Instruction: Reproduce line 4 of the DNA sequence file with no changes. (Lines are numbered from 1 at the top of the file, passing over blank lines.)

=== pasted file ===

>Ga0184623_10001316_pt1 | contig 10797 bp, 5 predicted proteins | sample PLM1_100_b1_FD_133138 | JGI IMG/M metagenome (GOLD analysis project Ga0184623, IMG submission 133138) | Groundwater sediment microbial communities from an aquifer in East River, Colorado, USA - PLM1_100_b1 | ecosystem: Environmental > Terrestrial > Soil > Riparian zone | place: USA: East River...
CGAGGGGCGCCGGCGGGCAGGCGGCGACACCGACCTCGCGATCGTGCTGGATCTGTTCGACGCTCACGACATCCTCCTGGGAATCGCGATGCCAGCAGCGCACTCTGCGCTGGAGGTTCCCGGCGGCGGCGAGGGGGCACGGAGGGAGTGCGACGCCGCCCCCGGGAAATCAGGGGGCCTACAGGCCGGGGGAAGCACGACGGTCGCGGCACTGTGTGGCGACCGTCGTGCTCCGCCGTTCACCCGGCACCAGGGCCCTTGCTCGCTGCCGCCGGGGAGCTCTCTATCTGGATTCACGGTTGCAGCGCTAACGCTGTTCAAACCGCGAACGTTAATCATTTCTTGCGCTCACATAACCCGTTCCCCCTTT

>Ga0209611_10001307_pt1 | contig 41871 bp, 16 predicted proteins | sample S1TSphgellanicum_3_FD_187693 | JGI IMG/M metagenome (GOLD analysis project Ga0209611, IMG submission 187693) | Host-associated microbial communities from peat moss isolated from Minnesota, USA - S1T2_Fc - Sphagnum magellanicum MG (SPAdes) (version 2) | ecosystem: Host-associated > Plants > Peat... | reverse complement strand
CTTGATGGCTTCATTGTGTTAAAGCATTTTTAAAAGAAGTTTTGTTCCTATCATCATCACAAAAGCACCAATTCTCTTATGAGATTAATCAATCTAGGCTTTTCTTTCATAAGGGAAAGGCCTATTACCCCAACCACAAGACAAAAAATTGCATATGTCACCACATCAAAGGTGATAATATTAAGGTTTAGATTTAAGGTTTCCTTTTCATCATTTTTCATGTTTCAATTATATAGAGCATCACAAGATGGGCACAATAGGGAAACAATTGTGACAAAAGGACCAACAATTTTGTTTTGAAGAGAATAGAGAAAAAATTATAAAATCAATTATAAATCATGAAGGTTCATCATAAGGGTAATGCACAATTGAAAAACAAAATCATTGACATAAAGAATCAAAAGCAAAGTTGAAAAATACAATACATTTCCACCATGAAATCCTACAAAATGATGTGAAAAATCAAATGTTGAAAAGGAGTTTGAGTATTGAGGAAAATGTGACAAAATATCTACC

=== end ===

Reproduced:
CTTGATGGCTTCATTGTGTTAAAGCATTTTTAAAAGAAGTTTTGTTCCTATCATCATCACAAAAGCACCAATTCTCTTATGAGATTAATCAATCTAGGCTTTTCTTTCATAAGGGAAAGGCCTATTACCCCAACCACAAGACAAAAAATTGCATATGTCACCACATCAAAGGTGATAATATTAAGGTTTAGATTTAAGGTTTCCTTTTCATCATTTTTCATGTTTCAATTATATAGAGCATCACAAGATGGGCACAATAGGGAAACAATTGTGACAAAAGGACCAACAATTTTGTTTTGAAGAGAATAGAGAAAAAATTATAAAATCAATTATAAATCATGAAGGTTCATCATAAGGGTAATGCACAATTGAAAAACAAAATCATTGACATAAAGAATCAAAAGCAAAGTTGAAAAATACAATACATTTCCACCATGAAATCCTACAAAATGATGTGAAAAATCAAATGTTGAAAAGGAGTTTGAGTATTGAGGAAAATGTGACAAAATATCTACC